It was supposed to be a simple transfer of a remanded man from the No. 2 District ‘A’ Magistrates’ Court to the holding cells at Central Police Station.
But people inside and outside the courtroom this afternoon witnessed a struggle between a policeman and accused that resulted in both men tumbling down the steps. In the midst of it all, though, Constable Andrew Howard ensured that Omar Jamal Maynard never escaped the arms of the law.
Just moments earlier, Magistrate Kristie Cuffy-Sargeant had ordered Constable Howard to remove Maynard from the court after he was hostile.
The 27-year-old landscaper of Grazettes Main Road, St Michael had become upset after his $15,000 bail was revoked, when his surety informed the court that he no longer wanted the responsibility.
“Omar doesn’t want to help himself,” the surety told the court. “I get he a job, he blow it . . . a place to stay. . . . I can’t carry that responsibility,” the frustrated man said.
Maynard is accused, along with another man, of entering Tapas Restaurant as a trespasser on August 26, 2015 and stealing a cash tin worth $400 and $2,400 in cash belonging to Food Link Limited. They were allegedly armed with a knife at the time.
The two are also charged with entering A & C Security Services Limited as trespassers on August 31, 2015 and stealing four guns, 45 rounds of ammunition, three holsters and two bulletproof vests, while armed with a knife.
Maynard was granted bail on May 13, 2016 after being remanded into custody since September 17 the previous year.
However, prosecutor Sergeant Janice Ifill today objected to a second surety posting bail for the landscaper.
Her objections were based on the serious nature of the charge, fear that Maynard may fail to present himself to court if granted bail, as well as for his own safety.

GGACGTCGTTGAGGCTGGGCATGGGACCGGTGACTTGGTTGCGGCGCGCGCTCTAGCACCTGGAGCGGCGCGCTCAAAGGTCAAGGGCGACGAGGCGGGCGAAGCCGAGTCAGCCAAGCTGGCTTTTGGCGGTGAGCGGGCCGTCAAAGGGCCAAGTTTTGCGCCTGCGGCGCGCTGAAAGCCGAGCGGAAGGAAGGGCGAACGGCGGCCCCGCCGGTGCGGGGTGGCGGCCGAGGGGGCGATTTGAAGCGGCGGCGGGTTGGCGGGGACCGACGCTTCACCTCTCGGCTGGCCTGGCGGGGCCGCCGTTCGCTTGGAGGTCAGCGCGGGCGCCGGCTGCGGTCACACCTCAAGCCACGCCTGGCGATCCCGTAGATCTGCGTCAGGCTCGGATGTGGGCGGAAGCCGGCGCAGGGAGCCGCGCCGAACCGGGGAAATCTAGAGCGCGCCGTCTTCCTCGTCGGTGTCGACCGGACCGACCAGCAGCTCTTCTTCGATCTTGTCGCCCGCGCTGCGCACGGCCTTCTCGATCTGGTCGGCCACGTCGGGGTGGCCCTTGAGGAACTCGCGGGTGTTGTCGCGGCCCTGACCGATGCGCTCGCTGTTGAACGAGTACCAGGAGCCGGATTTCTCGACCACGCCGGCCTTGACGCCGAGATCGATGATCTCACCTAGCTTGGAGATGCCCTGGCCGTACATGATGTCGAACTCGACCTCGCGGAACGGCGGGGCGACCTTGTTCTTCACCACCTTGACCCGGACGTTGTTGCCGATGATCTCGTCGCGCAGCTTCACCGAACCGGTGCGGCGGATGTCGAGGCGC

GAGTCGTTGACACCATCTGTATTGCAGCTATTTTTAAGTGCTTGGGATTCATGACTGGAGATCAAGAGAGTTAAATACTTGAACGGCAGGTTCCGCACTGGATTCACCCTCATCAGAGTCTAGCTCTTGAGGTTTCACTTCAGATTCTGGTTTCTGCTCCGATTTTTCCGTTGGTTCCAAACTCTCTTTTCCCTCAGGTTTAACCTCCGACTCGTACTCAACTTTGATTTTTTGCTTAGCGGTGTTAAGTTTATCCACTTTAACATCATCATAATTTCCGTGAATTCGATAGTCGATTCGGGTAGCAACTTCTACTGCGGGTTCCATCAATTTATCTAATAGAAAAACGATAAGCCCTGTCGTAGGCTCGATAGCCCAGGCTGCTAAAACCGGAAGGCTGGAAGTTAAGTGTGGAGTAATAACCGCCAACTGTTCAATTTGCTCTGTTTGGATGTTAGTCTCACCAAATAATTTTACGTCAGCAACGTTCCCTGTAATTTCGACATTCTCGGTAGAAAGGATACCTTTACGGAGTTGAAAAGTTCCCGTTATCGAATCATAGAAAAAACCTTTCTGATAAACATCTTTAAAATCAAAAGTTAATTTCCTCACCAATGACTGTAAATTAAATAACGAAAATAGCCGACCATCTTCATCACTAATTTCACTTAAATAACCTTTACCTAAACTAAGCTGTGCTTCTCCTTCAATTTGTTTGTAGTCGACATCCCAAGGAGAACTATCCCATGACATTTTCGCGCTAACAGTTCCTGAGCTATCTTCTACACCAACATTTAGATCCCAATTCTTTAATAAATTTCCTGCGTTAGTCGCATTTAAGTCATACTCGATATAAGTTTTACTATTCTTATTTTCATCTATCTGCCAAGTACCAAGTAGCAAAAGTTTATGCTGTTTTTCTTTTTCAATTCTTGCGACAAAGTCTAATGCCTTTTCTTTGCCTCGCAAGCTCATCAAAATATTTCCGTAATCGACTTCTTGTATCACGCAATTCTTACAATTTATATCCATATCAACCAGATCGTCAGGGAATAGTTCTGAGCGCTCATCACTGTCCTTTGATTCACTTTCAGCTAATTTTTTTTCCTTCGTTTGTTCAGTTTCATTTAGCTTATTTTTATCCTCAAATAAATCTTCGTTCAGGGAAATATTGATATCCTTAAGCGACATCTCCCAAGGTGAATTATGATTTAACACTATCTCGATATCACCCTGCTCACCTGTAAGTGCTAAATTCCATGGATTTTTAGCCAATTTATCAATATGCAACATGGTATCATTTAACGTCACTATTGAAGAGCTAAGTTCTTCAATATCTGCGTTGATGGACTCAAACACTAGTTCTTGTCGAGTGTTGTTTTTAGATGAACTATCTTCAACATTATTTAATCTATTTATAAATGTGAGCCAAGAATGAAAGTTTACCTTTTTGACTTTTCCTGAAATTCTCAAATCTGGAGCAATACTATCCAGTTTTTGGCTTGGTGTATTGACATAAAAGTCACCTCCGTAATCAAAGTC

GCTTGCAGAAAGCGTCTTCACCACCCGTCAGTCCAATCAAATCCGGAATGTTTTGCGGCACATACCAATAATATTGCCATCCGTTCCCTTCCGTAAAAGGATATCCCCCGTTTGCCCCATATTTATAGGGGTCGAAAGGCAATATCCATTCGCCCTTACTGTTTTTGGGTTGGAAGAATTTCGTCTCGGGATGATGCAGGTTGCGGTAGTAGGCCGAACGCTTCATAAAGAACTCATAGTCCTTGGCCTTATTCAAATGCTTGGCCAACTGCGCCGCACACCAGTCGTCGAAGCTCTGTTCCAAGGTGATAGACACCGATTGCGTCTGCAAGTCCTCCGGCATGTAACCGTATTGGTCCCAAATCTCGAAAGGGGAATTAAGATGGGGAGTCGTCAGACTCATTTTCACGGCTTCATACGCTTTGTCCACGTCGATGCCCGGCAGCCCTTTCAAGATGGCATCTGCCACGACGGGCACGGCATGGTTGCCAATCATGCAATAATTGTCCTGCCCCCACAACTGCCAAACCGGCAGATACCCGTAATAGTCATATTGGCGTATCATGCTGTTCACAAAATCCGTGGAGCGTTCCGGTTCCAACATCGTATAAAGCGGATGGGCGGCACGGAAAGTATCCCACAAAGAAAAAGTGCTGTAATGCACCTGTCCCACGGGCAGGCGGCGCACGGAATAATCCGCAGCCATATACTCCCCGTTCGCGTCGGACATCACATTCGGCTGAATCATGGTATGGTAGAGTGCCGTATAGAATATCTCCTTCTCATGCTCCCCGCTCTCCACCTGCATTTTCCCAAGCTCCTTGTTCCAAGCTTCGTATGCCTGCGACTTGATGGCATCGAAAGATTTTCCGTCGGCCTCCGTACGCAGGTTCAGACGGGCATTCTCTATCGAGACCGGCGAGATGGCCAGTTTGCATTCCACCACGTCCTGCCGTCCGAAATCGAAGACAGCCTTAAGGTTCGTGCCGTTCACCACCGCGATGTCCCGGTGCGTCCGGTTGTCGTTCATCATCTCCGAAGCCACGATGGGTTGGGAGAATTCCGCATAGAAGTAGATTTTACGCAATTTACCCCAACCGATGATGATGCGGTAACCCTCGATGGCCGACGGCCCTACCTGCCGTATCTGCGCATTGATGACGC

But an upset Maynard responded: “There is nothing I have done to break the law. I have to start work in a week. I ask the boss for some time to go to the Mental [Psychiatric Hospital] to get my issues deal with. I ain’t do nothing out of the way, I ain’t do nothing, Ma’am. Yes, I use drugs but I ain’t commit no crime, Ma’am.”
When questioned by the magistrate who was seeking further information about his situation, Maynard refused to answer and it was then that Cuffy-Sargeant remanded him into custody until February 24, and asked Constable Howard to remove him from the court.
The officer had to make several attempts before getting the handcuffs on Maynard. When he finally did, he opened the door and approached the first step but he was shoved by Maynard. The officer shoved back, losing his footing in the process.
The two tumbled down the steps but Constable Howard maintained his hold on Maynard who fought him the entire way.
During the mêlée, the officer was able to subdue Maynard, even as two of his colleagues came running to lend assistance.
Constable Howard held the prisoner by the shirt and pants and hauled him off to the cells.
The situation disrupted the day’s sitting for a few minutes as queries were made about whether the policeman had been injured.
However, Constable Howard returned sometime later, still sharply dressed in uniform – albeit with a few wrinkles – and continued his duties.